The Fourth of July: The Busiest Day of the Year for ERs and Eye Surgeons

The Fourth of July: The Busiest Day of the Year for ERs and Eye Surgeons

SAN DIEGO, CALIF (July 1st, 2015) - Every year on the fourth of July, there is an average of more than 9,000 injuries in the U.S. caused by fireworks. According to the U.S Consumer Product Safety Commission, approximately one in eight of these injuries harm the eyes. Common fireworks-related incidents include burns, lacerations, abrasions, optic nerve damage, detached retinas, and - most disturbing of all - ruptured eyeballs.

"These injuries are not what you might assume, the careless mishandling of fireworks by people who don’t realize how dangerous they can be," said Sandy T. Feldman, a top ophthalmologist and LASIK specialist based in San Diego. "Unfortunately, the injuries all too often happen to innocent bystanders, including many children."

Recent statistics suggest that 75% of all eye-related injuries on Independence Day happen to children and teens under the age of 15.

"The fourth of July is a wonderful celebration, but it’s also one of the busiest days of the year for emergency room physicians and eye surgeons," said Dr. Feldman. "Even sparklers, which kids love and many parents consider harmless, account for the majority of eye injuries in preschool children."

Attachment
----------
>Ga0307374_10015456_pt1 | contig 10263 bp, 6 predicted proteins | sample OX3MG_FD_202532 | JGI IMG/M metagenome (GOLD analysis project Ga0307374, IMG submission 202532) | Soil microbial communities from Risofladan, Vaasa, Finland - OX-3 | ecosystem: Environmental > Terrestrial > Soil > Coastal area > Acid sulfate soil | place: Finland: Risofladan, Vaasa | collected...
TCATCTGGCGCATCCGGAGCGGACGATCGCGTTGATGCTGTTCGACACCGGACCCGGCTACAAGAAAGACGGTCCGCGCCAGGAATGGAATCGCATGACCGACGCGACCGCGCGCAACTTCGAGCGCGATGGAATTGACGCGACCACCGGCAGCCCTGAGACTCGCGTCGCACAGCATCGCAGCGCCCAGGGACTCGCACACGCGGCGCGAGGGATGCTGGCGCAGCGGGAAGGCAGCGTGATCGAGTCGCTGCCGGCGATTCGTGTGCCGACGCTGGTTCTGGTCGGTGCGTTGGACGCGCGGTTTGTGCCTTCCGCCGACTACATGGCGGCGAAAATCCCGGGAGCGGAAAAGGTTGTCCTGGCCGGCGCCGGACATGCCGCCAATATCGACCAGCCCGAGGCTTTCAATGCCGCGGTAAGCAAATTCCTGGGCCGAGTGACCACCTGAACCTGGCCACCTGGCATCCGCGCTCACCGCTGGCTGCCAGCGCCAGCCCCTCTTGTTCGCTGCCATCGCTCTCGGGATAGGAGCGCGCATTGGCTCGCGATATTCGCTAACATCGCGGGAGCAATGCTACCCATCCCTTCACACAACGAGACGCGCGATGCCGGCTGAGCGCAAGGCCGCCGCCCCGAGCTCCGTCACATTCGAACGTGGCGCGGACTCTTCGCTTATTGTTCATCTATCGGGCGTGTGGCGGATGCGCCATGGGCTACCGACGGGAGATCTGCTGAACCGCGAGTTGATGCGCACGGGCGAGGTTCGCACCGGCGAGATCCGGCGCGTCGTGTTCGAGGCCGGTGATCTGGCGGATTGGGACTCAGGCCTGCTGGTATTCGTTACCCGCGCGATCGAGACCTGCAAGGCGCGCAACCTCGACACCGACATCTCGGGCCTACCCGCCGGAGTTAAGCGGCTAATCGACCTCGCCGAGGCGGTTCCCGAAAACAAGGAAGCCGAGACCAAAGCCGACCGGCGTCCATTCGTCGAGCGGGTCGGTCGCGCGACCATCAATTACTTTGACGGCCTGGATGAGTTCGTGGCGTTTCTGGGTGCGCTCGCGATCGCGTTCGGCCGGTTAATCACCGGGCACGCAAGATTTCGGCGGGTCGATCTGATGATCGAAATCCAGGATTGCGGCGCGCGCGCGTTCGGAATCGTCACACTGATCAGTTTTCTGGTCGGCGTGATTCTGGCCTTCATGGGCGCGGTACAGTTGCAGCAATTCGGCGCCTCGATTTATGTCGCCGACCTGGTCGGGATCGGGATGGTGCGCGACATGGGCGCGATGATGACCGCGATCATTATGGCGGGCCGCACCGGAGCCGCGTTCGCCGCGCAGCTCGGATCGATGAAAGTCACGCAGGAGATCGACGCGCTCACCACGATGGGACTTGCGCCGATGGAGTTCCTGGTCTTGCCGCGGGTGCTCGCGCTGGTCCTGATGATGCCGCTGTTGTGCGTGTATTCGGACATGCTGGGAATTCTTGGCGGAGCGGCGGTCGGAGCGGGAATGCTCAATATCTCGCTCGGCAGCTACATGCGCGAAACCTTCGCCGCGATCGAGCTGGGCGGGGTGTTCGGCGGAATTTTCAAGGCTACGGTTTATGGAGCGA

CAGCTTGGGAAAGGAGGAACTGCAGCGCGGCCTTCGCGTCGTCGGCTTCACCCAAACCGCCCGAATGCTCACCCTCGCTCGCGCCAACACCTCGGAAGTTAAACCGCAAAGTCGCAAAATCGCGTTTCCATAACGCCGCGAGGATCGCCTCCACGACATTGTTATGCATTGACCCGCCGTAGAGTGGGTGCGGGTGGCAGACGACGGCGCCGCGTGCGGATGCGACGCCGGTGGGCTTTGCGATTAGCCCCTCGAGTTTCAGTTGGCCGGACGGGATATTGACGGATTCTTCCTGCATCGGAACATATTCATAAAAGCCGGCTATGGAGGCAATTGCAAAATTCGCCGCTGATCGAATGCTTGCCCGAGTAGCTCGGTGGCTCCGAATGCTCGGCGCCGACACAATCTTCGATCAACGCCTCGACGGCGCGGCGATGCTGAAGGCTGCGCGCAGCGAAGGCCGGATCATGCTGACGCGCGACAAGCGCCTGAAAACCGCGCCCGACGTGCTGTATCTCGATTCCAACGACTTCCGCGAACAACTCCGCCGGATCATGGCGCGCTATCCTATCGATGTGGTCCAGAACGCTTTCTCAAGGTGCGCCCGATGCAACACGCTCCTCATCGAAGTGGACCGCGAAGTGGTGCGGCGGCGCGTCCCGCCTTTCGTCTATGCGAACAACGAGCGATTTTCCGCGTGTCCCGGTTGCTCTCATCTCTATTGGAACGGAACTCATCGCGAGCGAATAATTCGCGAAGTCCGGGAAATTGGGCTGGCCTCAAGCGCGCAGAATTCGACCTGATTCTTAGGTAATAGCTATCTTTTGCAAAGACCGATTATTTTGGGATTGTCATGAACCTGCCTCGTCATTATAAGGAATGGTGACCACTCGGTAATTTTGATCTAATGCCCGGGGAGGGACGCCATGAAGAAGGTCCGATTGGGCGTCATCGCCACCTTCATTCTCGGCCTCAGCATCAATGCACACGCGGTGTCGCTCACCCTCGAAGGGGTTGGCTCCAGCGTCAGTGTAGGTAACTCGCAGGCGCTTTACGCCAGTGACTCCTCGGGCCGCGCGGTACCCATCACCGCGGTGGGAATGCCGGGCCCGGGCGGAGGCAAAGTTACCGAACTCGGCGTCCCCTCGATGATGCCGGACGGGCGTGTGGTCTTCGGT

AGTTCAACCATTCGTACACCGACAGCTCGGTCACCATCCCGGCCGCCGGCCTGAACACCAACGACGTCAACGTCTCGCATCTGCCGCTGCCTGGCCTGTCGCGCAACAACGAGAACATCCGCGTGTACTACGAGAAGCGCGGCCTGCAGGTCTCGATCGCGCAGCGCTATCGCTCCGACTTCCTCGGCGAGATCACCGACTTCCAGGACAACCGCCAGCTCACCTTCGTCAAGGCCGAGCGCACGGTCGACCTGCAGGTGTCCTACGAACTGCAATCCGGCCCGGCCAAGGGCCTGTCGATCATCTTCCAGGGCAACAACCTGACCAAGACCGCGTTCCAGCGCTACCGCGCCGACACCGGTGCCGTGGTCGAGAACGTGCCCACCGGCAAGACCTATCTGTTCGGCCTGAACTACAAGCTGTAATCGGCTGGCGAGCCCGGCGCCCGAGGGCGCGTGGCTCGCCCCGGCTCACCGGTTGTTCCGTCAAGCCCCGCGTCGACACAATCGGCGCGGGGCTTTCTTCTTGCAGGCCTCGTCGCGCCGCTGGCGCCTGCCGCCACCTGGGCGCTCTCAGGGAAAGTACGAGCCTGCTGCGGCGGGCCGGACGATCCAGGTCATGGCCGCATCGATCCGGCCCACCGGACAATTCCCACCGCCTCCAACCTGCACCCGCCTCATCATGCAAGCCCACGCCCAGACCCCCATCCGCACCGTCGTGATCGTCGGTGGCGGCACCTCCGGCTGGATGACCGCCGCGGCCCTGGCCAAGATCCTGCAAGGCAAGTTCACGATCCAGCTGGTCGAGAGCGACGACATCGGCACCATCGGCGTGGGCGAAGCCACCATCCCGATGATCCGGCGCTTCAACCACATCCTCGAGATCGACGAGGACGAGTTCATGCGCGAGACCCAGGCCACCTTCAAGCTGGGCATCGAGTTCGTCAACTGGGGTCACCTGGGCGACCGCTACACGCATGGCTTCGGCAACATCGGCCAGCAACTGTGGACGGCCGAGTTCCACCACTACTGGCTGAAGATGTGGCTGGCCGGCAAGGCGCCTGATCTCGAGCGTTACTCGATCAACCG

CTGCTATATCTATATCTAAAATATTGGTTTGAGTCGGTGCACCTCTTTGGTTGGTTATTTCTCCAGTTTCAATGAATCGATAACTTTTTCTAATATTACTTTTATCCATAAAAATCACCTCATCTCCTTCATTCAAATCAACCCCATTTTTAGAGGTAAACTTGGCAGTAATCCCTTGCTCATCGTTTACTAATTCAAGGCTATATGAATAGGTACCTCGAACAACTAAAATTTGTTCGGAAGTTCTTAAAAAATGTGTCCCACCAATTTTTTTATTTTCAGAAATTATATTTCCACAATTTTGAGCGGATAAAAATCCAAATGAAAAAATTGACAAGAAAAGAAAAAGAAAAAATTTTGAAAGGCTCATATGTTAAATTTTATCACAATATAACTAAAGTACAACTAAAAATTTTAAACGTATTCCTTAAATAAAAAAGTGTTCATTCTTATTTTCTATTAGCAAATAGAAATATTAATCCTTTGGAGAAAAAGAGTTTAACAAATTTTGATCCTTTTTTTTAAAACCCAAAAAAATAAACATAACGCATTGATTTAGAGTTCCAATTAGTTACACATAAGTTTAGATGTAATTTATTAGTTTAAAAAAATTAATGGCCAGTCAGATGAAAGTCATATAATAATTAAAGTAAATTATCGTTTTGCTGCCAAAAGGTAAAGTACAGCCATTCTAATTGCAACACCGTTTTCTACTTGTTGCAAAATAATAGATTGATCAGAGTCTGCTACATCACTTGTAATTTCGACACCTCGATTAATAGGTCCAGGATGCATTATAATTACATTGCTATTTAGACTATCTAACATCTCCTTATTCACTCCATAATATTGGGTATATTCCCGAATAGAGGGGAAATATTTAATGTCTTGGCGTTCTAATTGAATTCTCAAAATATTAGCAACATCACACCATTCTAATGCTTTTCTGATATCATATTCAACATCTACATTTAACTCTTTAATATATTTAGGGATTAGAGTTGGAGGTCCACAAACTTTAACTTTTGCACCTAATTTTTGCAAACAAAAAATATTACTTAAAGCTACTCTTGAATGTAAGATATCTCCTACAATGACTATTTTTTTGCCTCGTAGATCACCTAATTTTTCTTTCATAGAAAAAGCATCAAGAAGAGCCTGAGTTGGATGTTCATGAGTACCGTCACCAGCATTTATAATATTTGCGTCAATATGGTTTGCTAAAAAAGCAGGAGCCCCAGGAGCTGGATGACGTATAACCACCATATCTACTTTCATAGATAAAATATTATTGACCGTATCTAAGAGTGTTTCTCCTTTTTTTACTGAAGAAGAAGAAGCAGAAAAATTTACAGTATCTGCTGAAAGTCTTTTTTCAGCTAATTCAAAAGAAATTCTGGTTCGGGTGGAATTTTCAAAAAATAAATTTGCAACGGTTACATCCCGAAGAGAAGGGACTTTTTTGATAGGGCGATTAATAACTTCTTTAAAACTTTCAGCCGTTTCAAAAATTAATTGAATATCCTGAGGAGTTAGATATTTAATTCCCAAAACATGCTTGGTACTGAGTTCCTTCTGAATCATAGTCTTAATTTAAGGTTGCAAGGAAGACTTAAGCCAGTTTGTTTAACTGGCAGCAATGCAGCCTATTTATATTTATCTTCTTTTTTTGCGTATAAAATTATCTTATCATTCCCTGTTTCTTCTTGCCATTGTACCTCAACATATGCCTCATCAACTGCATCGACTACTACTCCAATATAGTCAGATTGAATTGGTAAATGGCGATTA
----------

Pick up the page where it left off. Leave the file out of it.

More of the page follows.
More critical statistics:

-         25% of fireworks-related eye injuries result in permanent vision loss or blindness
-         Bottle rockets account for 2/3 of all fireworks-related injuries, and over half of all fireworks-related eye injuries
-         Sparklers can cause third-degree burns

Dr. Feldman believes July 4th eye injuries are largely preventable and offers the following safety tips from the American Academy of Ophthalmology:

-         Opt for public fireworks displays rather than purchasing fireworks for home use
-         Stay at least 500 feet away from explosives at professional fireworks shows
-         Never touch unexploded fireworks
-         Never let young children play with fireworks of any type, even sparklers
-         Anyone who handles fireworks should always wear protective eyewear (proper goggles, not regular prescription glasses or sunglasses)

"Parents especially need to know that sparklers are not toys. As benign as they might appear, sparklers can burn more than a thousand degrees hotter than boiling water," advised Dr. Feldman. "Take precautions and be aware of the risks when it comes to any type of fireworks. And if an eye injury does occur over the holiday, be sure to seek medical attention immediately."


About Sandy T. Feldman, MD
Sandy T. Feldman, MD is the Medical Director of Clearview Eye & Laser Medical Center - voted best LASIK center in San Diego by CityBeat Magazine in 2013 - and has successfully performed more than 20,000 refractive procedures. Her numerous awards include "Top Doc San Diego" and the Goldline Award, an honor granted to only 10 laser eye care providers in the U.S. each year, and she has been profiled in Forbes, Newsweek, and other respected publications. Dr. Feldman is a fellow of the prestigious American College of Ophthalmic Surgeons, as well as a member of the American Academy of Ophthalmology and the American Society of Cataract and Refractive Surgery. For more information, please visit

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